Spring photos suddenly began blossoming on my Aussie friends Facebook timelines this week. They are writing about sunshine and thinking about taking the first swim after winter. The soundtrack of my childhood Septembers was sneezing.

Meanwhile my fellow expats are posting "back to school" photos. September is the start of a new school year, the end of "The Summer" and the start of "Fall". International schools in Cambodia follow the same school year as much of the northern hemisphere. I'm seeing those photos, as well as over a decade worth of friends who were in Asia once and are now back in America etc. I first encountered this in China. It was so weird that people called July "The Summer". At least it made sense there where it was actually hot at that time of year. Expats here still call July "Summer"even though the weather is actually cooler than the proceeding months.

No mention of where we are in the Aussie school year, it must be about three quarters of the way through the year. Christmas is synonymous with end of school and summer holidays. The school year follows the calendar year.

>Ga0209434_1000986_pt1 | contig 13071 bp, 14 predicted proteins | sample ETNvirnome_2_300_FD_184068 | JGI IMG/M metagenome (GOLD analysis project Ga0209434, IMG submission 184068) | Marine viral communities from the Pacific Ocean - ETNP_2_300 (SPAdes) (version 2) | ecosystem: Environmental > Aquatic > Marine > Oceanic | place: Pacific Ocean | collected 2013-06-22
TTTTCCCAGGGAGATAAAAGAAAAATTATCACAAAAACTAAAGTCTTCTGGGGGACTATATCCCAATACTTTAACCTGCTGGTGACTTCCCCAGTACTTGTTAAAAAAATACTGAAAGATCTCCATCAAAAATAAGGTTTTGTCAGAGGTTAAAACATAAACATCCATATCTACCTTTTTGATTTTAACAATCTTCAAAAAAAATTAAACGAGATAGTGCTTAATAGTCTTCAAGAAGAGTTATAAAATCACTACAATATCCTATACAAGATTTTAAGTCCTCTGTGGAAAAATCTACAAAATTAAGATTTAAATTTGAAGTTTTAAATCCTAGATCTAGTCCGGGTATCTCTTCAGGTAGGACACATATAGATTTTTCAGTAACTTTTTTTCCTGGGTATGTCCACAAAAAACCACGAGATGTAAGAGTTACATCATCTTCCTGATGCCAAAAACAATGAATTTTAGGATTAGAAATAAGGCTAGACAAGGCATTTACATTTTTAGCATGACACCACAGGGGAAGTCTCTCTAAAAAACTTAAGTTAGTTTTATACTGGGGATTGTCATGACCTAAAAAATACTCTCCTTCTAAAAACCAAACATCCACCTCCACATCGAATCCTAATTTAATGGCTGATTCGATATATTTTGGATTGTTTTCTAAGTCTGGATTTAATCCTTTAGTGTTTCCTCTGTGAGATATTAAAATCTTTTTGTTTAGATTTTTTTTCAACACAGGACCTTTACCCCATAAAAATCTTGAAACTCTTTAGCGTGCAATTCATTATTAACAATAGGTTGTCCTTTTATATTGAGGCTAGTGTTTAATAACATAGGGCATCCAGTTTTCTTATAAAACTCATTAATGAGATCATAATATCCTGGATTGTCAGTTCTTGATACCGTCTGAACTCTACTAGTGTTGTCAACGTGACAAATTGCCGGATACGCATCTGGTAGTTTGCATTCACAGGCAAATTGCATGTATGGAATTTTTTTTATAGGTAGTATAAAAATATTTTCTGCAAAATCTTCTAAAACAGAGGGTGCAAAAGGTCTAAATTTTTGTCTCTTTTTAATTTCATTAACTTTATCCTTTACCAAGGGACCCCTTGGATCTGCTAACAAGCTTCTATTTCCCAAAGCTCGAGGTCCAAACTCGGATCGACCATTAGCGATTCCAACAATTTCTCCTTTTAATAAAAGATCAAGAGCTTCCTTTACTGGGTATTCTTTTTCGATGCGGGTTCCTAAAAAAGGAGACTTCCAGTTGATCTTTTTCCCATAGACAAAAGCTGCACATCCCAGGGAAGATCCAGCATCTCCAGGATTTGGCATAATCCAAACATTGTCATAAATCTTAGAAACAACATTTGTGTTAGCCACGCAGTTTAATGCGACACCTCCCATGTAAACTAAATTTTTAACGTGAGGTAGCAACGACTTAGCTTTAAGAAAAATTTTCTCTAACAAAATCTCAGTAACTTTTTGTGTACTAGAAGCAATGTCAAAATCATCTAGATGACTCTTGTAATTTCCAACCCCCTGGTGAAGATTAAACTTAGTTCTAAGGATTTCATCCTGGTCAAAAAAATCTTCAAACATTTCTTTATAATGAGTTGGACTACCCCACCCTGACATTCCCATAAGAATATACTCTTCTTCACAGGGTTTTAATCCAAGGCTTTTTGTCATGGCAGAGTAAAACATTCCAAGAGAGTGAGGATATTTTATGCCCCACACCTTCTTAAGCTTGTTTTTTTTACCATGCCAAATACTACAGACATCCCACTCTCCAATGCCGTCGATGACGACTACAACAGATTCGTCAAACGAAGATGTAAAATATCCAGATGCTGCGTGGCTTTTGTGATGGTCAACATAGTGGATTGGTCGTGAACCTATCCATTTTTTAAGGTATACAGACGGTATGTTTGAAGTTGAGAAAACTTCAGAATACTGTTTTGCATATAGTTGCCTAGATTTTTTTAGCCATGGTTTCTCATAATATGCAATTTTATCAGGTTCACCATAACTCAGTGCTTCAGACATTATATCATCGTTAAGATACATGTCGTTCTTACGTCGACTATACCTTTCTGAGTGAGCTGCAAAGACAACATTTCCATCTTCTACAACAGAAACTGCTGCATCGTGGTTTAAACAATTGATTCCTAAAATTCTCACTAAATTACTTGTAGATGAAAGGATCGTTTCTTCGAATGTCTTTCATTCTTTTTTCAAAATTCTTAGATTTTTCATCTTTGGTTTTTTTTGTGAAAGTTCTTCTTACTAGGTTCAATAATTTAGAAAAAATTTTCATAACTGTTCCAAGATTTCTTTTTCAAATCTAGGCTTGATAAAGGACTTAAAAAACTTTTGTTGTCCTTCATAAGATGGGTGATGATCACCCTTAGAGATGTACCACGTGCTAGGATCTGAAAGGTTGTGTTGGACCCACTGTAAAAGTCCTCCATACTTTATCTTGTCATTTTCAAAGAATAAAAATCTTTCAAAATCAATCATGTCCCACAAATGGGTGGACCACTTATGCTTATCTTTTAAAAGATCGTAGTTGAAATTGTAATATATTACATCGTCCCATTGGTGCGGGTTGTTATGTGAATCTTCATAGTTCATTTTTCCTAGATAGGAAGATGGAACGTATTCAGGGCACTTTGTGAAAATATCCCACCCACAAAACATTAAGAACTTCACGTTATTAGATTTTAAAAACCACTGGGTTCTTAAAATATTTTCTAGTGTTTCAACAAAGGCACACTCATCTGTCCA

And for local government schools here I think their long school vacation is coming up although I'm not really sure. And for the small private schools so many go to, I don't even know if they take a break. The French school is still on summer break I think.

This change in season comes just as I'm thinking about my "greenness" or how I'm most comfortable between worlds.  I first started reading TCK blogs and books for the sake of our kids. Although they don't fit exactly into the definition of Third Culture Kid, there is so much overlap. But I'm finding it useful for myself as well. From age 8 to 18 I lived in the same house, but my whole adult life I've been moving house between 3 different countries.

"...We live between worlds, sometimes comfortable in one, sometimes in the other, but only truly comfortable in the space between..."
From Marilyn Gardner's website

I just realised how much I like this quote even though I've been reading Marilyn Gardner's books and blogs for a few years.  I love the way she describes things. The sights and sounds of Pakistan, and the feeling of straddling homes. (Although I'm not sure of this quotes origin? I need to check...)
(Update: I found it! "Burqas and Miniskirts" in Between Worlds)